I don’t like him. He creeps me out with his eyebrow-less face and his seemingly emotionless face. I hope he doesn’t win anything.

Feelings Index rating: 1/10

Photo: Fitzalan Gorman

The Group Rides

As RAGBRAI creeps closer, I’ve been trying to do more group riding. This is because I can only push myself so far. I’m not so much a fan of suffering that I can push myself to my suffering limits and hold myself there. I need someone else there to hold my feet to the fire. However, while I would say I’m “training” for RAGBRAI, it’s training in the sense that I don’t want to die on the Iowa hills or from spending “all day” in the saddle. So I’m not interested in doing intervals or going faster or doing massive climbing training. But I would like to challenge myself! So I’ve been trying out different group rides.

I went on a few rides with the Sassy Sisters. Their name is silly, but I do have fun. It’s nice riding with all women and their pace always makes me feel really fast. I also went on one ride with the Bicycle Space shop.

That one was a lot of fun. There were only five of us, but by a funny coincidence, one was a girl who I had ridden with on the first Sassy Sisters ride- the ultra slow group ride. The leader was pretty cute, too- bonus! I’m actually usually quite intimidated by cute cyclists, but am starting to feel a bit more confident about my abilities, so I’m not as much anymore. ANYWAY. While that ride took us to the same neighborhoods and trails I’ve been riding on since I got my bike, it was fun to experience them with new people. I think I impressed the guy leading the ride. While this makes me feel good about myself, I’m never sure if I’m actually good, or if I’m better than they think I would be and their expectations were so low that that doesn’t really mean much. So I’ve wanted to go on a proper group ride to assess my fitness level. Because I have no idea where I am. I know how I feel, but feeling can only get you so far.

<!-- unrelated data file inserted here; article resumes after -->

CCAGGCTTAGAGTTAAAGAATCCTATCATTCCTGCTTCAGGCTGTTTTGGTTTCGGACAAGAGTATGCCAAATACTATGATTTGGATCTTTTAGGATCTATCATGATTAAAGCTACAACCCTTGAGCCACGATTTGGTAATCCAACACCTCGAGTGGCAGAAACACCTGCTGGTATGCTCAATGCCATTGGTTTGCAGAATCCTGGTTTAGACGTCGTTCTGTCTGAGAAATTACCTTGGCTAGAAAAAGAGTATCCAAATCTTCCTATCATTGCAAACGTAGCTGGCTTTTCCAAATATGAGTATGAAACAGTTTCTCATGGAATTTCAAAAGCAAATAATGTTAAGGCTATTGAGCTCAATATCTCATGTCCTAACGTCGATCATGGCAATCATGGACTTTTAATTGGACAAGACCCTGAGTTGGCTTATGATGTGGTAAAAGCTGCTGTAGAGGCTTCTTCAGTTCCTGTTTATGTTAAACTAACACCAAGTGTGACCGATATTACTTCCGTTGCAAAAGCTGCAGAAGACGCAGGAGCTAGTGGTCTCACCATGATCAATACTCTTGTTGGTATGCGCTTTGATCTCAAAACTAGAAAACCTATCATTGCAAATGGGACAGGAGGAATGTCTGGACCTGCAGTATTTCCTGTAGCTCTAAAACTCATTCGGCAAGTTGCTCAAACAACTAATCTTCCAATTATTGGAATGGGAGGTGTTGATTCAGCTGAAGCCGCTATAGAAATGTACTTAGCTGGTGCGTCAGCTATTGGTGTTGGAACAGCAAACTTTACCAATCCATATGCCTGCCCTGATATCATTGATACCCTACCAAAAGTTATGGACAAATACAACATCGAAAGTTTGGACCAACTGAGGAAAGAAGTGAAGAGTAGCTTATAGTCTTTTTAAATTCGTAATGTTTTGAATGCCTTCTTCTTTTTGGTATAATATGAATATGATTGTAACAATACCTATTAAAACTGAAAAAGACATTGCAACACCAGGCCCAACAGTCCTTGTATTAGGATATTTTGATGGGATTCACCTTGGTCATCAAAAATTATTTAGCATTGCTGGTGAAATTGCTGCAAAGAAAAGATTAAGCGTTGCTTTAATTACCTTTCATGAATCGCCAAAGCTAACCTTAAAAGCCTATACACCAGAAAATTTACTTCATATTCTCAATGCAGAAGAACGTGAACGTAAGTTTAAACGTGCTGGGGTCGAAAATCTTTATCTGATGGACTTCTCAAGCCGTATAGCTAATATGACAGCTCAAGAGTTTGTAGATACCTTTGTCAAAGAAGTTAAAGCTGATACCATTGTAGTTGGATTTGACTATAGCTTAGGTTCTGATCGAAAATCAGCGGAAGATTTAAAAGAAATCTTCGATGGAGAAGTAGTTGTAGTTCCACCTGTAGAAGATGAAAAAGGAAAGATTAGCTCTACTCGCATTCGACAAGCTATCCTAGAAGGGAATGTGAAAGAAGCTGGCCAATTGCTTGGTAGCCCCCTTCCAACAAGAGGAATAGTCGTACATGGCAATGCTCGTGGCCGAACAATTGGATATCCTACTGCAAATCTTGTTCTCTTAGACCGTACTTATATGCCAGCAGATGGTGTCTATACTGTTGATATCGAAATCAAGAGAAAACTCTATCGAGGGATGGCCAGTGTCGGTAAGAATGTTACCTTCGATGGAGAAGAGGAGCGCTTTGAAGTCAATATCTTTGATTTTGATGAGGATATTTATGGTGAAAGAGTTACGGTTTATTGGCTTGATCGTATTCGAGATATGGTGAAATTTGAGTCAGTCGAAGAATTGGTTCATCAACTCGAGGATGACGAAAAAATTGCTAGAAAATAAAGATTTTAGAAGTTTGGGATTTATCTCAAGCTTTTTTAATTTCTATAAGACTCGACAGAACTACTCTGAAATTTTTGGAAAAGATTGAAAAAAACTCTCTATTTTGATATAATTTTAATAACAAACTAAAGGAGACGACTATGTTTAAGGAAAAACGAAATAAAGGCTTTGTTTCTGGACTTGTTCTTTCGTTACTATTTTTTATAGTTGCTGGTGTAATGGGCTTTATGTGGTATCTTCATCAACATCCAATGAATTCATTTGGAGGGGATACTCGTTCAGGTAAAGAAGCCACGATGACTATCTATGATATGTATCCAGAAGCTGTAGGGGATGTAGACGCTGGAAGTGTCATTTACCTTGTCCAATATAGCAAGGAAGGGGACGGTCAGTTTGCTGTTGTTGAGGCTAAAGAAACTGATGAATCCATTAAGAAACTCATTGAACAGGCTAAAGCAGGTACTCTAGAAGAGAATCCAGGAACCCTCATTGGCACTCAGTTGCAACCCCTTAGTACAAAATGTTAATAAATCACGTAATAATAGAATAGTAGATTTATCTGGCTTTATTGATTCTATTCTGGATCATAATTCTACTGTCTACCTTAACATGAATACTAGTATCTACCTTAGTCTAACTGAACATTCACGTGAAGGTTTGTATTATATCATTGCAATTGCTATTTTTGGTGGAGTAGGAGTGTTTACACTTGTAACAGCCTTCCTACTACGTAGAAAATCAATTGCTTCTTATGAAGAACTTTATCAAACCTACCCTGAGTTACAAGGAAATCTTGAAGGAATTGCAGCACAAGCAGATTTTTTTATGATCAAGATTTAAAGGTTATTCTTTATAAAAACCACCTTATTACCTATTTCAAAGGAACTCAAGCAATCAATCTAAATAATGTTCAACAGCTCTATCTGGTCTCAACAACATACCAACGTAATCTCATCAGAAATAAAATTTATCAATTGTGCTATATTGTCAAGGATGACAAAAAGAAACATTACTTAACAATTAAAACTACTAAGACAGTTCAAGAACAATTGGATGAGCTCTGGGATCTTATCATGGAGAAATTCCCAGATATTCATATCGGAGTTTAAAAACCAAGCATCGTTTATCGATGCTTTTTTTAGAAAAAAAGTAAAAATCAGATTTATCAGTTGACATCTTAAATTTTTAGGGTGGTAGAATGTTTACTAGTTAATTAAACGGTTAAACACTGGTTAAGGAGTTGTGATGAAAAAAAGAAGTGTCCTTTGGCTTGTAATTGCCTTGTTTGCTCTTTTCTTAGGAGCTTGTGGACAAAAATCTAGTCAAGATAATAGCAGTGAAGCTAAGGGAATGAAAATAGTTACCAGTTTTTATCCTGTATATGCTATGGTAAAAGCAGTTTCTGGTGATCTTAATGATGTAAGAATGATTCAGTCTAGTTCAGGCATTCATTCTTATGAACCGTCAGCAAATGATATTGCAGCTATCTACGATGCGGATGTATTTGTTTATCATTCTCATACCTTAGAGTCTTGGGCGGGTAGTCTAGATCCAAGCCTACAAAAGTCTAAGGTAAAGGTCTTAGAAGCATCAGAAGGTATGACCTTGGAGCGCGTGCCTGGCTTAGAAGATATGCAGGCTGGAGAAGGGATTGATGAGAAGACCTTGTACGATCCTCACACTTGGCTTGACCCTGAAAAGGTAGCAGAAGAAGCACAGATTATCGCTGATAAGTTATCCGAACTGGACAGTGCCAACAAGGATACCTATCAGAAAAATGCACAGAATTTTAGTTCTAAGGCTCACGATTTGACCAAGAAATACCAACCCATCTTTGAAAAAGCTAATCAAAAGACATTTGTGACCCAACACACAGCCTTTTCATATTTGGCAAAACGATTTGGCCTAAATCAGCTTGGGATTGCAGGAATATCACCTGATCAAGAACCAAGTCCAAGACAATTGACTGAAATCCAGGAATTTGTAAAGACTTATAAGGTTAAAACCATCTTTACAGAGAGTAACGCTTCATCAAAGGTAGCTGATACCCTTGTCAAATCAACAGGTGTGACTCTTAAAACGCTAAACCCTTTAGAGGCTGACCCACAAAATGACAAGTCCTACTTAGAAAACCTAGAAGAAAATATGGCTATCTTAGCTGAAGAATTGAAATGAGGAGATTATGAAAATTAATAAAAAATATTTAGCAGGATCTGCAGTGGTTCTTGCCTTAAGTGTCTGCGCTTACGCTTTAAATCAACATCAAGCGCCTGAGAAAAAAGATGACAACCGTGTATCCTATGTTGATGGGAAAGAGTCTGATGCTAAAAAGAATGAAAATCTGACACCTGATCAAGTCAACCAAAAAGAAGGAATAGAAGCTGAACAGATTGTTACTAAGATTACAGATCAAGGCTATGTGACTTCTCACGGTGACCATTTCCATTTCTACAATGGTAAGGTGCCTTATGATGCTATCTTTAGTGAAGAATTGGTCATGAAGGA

Both of the groups I had already ridden with were like, “We’re nice! No one gets left behind! You don’t have to an expert to ride with us!” But when I was looking at the Potomac Pedalers website for this one particular ride, they were like “we’re nice, but we’re not waiting for you. If you get dropped, you better have a cue sheet so you can find your way back!” So, you know, tough love. And I felt I was in need of some tough love to challenge myself! So I committed myself to going, to the point where I couldn’t back out. Because unless I’m held accountable I won’t do it! Once I did commit myself, I was soooo nervous. I felt a bit ill even. It’s the same sick feeling I get when I’m going on a date for the first time.

I had no idea what type of people would be there or if I would even be able to keep up with the pace. My only consilation was that if I was dropped, I knew the area well enough to be able to find my way home!

When I got there, there were about 20 and 30 people there. It was a bit intimidating, as most groups of cyclists look pretty intense when you first see them. But then as you look closer, past the lycra and the shoes and the fancy looking bikes, it’s clear there is a wide range of riders- they aren’t all racers ready to crush you with their intense pace. When we started, it was really cool to be riding in the huge group of cyclists, taking over an entire lane. I’m sure the people in the cars hated us, but we had them outnumbered! Before we left, the leader had pointed out a girl who would probably be going close to my pace. So when we started going, I stuck with her. And when the guy in front of me turned off, but the girl kept going straight, I followed her. She was with 2 other women, and after about a half a mile of us not catching the group ahead of us, one of the girls said, “I think we’re on the long route!” As opposed to the shorter route the slower riders do. And now we were too far away from the slow group to get back with them, and too far away from the fast group to catch them. So, the four of us decided to do our own ride! It was tough but fun. I definitely went further than I thought I would, but it was okay. Somehow, doing a longer, tougher ride is a little easier to do when you’re with others…

I’m definitely starting to feel more confident in my abilities and more comfortable on group rides. It’s a lot easier to get motivated when I’m riding with other people! Also, the group rides are good for another reason- since I graduated from grad school, my social life has constricted dramatically. While I was in school, I was interacting with a bunch of different people and going to a lot of different events. Since I’ve graduated, my life consists of work, home, and a few nights out with friends. And lots of movies by myself. I’ve started to realize that while I’m actually fine with this, it’s not a great way to live your life. So I’m trying to find a new group of acquaintances like I had in grad school and group rides are a great way to do this. I feel like I’ve gotten a good start and I hope I can continue to find new rides to do!